HARRISBURG - A Bucks County liquor store manager will receive full benefits and back pay after the state Commonwealth Court ruled he was eligible for Workers' Compensation stemming from the mental trauma he suffered during a gunpoint robbery in April 2008.
The decision reverses the Commonwealth Court's 2011 ruling against Greg Kochanowicz, which was vacated by the Supreme Court of Pennsylvania earlier this year. The high court's decision was based upon a ruling in Payes v. Workers' Compensation Appeal Board, a similar case in 2013 in which a state trooper applied for benefits after he struck and killed a pedestrian who intentionally ran in front of his car.
While the court noted that “normal” working conditions for those in law enforcement included accidents, bodily injuries and death, in that particular instance, “a mentally disturbed individual running in front of a Trooper’s vehicle…for no apparent reason…[is] extraordinary and unusual,” and, as an abnormal working condition, was compensable.
"Notwithstanding the training and other occurrences regarding fatal automobile accidents, our Supreme Court held that the incident that caused the claimant's PTSD was 'a singular extraordinary event' for this particular trooper and, therefore, that incident constituted an abnormal working condition," said Judge Renee Cohn Jubelirer, who wrote the court's unanimous opinion.
"Our Supreme Court indicated that the employer's evidence that another 'state trooper had once struck a pedestrian [did] not make the incident here a 'normal' working condition' as '[a]bnormal working conditions need not be 'unique' working conditions.'"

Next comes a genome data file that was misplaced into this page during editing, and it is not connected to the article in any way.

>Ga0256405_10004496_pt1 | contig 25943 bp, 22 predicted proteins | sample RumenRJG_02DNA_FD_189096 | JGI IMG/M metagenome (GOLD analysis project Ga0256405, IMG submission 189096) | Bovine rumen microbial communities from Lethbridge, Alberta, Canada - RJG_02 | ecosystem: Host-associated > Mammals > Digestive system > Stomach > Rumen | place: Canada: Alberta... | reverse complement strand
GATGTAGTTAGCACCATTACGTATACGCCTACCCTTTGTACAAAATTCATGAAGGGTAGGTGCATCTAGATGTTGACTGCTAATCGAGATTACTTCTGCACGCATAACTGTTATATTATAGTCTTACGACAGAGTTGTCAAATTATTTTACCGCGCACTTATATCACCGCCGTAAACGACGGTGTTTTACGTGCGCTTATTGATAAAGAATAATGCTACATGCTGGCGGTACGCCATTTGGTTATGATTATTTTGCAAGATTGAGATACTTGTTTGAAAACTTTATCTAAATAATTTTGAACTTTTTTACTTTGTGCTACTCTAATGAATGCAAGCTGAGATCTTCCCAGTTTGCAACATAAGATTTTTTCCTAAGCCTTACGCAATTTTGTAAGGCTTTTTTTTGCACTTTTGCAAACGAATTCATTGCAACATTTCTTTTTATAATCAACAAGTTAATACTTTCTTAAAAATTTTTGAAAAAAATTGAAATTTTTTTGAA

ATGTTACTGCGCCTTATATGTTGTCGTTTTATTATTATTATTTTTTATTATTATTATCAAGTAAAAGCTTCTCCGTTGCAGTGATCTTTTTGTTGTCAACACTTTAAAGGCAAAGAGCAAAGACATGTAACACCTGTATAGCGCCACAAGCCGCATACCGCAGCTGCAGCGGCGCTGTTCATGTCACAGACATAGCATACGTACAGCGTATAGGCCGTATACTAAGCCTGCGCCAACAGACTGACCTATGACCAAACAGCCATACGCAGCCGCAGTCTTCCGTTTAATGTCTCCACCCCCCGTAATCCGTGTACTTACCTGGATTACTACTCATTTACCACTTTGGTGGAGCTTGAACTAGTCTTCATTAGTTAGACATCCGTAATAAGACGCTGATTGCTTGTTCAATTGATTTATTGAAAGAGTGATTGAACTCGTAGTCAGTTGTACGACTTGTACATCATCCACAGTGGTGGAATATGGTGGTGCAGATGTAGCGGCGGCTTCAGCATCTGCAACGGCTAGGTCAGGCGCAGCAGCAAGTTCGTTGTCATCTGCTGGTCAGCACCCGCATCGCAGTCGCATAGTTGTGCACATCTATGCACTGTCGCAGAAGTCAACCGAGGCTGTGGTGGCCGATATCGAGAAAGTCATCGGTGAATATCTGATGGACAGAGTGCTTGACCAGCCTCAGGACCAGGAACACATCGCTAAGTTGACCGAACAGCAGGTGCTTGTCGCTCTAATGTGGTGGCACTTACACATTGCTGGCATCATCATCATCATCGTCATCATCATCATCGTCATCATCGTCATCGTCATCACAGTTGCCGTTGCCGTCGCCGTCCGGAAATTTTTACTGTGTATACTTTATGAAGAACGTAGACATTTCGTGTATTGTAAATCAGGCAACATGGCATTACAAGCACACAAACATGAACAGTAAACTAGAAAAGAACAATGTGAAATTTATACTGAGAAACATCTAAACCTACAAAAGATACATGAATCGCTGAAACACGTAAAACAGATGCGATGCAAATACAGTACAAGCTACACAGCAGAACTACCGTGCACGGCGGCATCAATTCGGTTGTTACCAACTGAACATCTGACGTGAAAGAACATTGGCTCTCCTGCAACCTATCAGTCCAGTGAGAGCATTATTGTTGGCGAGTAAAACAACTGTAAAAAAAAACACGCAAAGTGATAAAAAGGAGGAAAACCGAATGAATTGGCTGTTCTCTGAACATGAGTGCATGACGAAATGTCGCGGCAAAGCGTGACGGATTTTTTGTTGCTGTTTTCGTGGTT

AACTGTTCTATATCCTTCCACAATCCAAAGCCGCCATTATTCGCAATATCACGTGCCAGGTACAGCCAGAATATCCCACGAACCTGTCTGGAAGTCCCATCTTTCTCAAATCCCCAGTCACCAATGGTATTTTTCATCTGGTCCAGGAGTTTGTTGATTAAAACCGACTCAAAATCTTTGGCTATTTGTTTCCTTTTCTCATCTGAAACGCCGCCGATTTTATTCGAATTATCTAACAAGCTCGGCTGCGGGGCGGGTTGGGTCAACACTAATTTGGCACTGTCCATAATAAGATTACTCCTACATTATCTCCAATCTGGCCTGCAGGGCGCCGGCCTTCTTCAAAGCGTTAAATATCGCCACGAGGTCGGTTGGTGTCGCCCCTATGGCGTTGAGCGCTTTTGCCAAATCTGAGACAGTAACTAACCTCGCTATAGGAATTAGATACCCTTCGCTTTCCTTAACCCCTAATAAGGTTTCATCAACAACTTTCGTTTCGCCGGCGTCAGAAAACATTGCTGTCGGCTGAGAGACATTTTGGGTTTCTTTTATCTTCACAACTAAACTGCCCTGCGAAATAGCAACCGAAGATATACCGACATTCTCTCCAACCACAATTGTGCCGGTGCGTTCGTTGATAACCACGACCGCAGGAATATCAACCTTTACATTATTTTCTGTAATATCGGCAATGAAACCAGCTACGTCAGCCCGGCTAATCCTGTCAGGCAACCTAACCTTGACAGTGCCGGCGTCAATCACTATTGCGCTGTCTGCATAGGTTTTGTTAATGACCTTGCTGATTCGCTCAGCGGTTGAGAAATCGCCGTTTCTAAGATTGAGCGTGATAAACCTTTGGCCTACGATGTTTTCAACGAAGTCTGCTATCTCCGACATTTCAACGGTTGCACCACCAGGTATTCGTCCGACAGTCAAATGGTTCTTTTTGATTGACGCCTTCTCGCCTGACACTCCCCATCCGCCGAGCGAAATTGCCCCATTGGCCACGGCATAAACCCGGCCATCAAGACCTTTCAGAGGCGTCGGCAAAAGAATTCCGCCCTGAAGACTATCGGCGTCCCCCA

Kochanowicz, manager of a liquor store in Morrisville, had worked for the Pennsylvania Liquor Control Board (LCB) for approximately 30 years when the store was robbed at gunpoint in April of 2008. During the robbery, Kochanowicz had a gun pointed at him and prodded against the back of his head, was verbally threatened and bound with duct tape. Unable to return to work, he filed for total disability benefits, which were initially awarded.
However, in 2011, the LCB appealed his claim and the Commonwealth Court halted the benefits, saying that Kochanowicz, having attended training and given pamphlets on the handling of a robbery, should have been prepared and that a robbery was “normal” for the job.
Kochanowicz appealed to the state Supreme Court, which vacated the Commonwealth Court’s decision in February, restoring wage benefits. That decision compelled the lower court to convene and issue an entirely new ruling.
When the state Supreme Court vacated the lower court’s decision, Kochanowicz’s wage benefits were restored and he was awarded back pay. This decision not only affirms those benefits, but also awards medical benefits for continuing the psychological treatments he initiated one day after the robbery (to date exceeding $25,000).
“This is a retail job,” said Kochanowick's attorney, Al Carlson. “Not law enforcement, not armed forces, and [Greg] continues to suffer the consequences of a single traumatic, terrifying and life-threatening moment. Fortunately, he now has the support he needs to heal, both monetary and in the court’s significant recognition of the injury.”